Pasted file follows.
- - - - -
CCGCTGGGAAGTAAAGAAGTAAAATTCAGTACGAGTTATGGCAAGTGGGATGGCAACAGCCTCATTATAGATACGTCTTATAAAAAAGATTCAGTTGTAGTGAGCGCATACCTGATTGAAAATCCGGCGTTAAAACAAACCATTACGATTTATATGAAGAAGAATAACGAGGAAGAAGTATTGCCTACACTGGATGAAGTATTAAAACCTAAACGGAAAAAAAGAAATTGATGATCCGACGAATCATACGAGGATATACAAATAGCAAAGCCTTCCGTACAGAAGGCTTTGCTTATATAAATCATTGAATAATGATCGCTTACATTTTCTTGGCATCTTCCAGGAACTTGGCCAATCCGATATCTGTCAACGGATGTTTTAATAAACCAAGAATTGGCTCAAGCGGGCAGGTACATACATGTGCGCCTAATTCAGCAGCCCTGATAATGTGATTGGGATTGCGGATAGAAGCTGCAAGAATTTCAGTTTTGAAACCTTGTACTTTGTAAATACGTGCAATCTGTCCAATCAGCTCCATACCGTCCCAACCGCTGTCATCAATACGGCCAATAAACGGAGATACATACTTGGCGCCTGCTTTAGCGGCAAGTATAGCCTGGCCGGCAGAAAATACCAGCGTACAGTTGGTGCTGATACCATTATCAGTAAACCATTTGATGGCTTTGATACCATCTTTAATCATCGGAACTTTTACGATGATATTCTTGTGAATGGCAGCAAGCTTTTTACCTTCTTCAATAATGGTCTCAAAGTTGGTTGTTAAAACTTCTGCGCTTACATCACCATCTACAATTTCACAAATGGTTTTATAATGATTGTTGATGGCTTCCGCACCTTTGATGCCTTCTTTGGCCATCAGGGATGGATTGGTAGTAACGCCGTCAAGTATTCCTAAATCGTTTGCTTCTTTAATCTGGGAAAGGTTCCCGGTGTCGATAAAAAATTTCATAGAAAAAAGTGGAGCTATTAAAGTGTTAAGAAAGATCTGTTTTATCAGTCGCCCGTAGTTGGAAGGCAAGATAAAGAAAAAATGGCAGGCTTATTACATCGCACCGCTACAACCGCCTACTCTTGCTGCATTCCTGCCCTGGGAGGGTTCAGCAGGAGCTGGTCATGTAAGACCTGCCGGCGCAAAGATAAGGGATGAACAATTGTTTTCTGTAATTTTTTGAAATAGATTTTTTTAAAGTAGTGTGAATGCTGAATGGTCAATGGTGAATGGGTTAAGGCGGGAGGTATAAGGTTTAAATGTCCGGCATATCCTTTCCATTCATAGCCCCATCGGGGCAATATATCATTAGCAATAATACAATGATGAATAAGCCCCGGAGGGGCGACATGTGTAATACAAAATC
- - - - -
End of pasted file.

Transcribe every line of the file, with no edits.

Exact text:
CCGCTGGGAAGTAAAGAAGTAAAATTCAGTACGAGTTATGGCAAGTGGGATGGCAACAGCCTCATTATAGATACGTCTTATAAAAAAGATTCAGTTGTAGTGAGCGCATACCTGATTGAAAATCCGGCGTTAAAACAAACCATTACGATTTATATGAAGAAGAATAACGAGGAAGAAGTATTGCCTACACTGGATGAAGTATTAAAACCTAAACGGAAAAAAAGAAATTGATGATCCGACGAATCATACGAGGATATACAAATAGCAAAGCCTTCCGTACAGAAGGCTTTGCTTATATAAATCATTGAATAATGATCGCTTACATTTTCTTGGCATCTTCCAGGAACTTGGCCAATCCGATATCTGTCAACGGATGTTTTAATAAACCAAGAATTGGCTCAAGCGGGCAGGTACATACATGTGCGCCTAATTCAGCAGCCCTGATAATGTGATTGGGATTGCGGATAGAAGCTGCAAGAATTTCAGTTTTGAAACCTTGTACTTTGTAAATACGTGCAATCTGTCCAATCAGCTCCATACCGTCCCAACCGCTGTCATCAATACGGCCAATAAACGGAGATACATACTTGGCGCCTGCTTTAGCGGCAAGTATAGCCTGGCCGGCAGAAAATACCAGCGTACAGTTGGTGCTGATACCATTATCAGTAAACCATTTGATGGCTTTGATACCATCTTTAATCATCGGAACTTTTACGATGATATTCTTGTGAATGGCAGCAAGCTTTTTACCTTCTTCAATAATGGTCTCAAAGTTGGTTGTTAAAACTTCTGCGCTTACATCACCATCTACAATTTCACAAATGGTTTTATAATGATTGTTGATGGCTTCCGCACCTTTGATGCCTTCTTTGGCCATCAGGGATGGATTGGTAGTAACGCCGTCAAGTATTCCTAAATCGTTTGCTTCTTTAATCTGGGAAAGGTTCCCGGTGTCGATAAAAAATTTCATAGAAAAAAGTGGAGCTATTAAAGTGTTAAGAAAGATCTGTTTTATCAGTCGCCCGTAGTTGGAAGGCAAGATAAAGAAAAAATGGCAGGCTTATTACATCGCACCGCTACAACCGCCTACTCTTGCTGCATTCCTGCCCTGGGAGGGTTCAGCAGGAGCTGGTCATGTAAGACCTGCCGGCGCAAAGATAAGGGATGAACAATTGTTTTCTGTAATTTTTTGAAATAGATTTTTTTAAAGTAGTGTGAATGCTGAATGGTCAATGGTGAATGGGTTAAGGCGGGAGGTATAAGGTTTAAATGTCCGGCATATCCTTTCCATTCATAGCCCCATCGGGGCAATATATCATTAGCAATAATACAATGATGAATAAGCCCCGGAGGGGCGACATGTGTAATACAAAATC